The illustrations of the embodiments described herein are intended to provide a general understanding of the structure of the various embodiments. The illustrations are not intended to serve as a complete description of all of the elements and features of the disclosure described herein. Many other embodiments may be apparent to those of skill in the art upon reviewing the disclosure. Other embodiments may be utilized and derived from the disclosure, such that structural and logical substitutions and changes may be made without departing from the scope of the disclosure. Additionally, the illustrations are merely representational and may not be drawn to scale. Certain proportions within the illustrations may be exaggerated, while other proportions may be minimized. Accordingly, the disclosure and the figures are to be regarded as illustrative rather than restrictive.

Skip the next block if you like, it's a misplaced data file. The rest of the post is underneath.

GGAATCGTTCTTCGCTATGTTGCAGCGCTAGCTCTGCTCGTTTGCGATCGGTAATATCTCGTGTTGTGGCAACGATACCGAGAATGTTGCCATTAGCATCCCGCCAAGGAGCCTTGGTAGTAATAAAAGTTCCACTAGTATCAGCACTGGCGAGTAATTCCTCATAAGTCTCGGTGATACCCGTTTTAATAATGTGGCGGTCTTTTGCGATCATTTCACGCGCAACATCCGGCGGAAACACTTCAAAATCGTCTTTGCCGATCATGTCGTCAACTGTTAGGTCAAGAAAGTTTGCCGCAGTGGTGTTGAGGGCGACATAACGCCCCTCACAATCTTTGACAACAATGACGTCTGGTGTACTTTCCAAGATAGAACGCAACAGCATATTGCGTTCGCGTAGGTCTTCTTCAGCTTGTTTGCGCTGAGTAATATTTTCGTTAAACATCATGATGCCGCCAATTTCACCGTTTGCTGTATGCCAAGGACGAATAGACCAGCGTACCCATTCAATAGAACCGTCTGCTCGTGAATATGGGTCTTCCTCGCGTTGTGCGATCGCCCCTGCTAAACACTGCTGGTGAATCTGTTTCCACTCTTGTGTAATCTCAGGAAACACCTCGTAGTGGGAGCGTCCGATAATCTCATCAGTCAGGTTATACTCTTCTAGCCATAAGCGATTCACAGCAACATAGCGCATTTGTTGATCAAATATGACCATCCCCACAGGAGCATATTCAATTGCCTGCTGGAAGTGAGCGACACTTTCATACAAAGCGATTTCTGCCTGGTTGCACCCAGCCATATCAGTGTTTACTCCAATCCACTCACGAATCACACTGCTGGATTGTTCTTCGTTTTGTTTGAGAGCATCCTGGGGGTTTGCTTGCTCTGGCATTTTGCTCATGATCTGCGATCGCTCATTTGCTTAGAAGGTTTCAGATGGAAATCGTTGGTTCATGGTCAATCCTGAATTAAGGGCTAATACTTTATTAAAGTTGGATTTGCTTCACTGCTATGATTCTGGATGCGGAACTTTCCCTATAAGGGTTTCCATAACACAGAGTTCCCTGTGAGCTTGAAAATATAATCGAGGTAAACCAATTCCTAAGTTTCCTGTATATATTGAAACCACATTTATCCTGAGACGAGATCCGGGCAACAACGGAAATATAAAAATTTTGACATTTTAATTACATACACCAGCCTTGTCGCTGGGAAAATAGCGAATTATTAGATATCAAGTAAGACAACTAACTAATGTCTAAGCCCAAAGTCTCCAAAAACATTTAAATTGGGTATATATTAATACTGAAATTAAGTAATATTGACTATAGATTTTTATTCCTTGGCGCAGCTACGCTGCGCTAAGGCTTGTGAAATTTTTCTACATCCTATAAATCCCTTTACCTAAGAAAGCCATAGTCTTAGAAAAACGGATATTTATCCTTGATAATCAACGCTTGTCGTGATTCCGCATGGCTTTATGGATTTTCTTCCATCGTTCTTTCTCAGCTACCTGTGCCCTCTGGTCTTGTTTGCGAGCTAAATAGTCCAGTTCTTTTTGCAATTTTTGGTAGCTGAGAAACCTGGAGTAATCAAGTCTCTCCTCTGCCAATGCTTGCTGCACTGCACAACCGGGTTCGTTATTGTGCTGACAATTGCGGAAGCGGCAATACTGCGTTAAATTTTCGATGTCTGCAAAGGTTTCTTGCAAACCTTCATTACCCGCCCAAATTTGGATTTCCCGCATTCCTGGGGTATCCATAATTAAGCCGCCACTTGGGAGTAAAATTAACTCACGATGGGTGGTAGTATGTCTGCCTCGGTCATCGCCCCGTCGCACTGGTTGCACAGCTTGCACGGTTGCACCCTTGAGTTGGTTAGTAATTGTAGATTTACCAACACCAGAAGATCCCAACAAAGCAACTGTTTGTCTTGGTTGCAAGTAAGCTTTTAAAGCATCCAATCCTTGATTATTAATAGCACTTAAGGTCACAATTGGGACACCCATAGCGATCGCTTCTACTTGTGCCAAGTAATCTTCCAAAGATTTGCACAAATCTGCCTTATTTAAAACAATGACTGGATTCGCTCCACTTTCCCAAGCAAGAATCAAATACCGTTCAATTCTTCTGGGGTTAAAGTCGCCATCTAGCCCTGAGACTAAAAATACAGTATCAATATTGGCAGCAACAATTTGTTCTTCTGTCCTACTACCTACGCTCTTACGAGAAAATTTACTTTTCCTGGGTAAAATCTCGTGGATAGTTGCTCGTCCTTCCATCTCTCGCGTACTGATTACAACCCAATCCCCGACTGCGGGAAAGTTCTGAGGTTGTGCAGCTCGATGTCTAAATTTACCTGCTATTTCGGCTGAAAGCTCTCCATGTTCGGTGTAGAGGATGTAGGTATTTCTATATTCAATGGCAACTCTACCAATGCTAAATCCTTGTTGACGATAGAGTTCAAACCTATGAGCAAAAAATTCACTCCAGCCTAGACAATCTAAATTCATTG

One or more embodiments of the disclosure may be referred to herein, individually and/or collectively, by the term “invention” merely for convenience and without intending to voluntarily limit the scope of this application to any particular invention or inventive concept. Moreover, although specific embodiments have been illustrated and described herein, it should be appreciated that any subsequent arrangement designed to achieve the same or similar purpose may be substituted for the specific embodiments shown. This disclosure is intended to cover any and all subsequent adaptations or variations of various embodiments. Combinations of the above embodiments, and other embodiments not specifically described herein, will be apparent to those of skill in the art upon reviewing the description.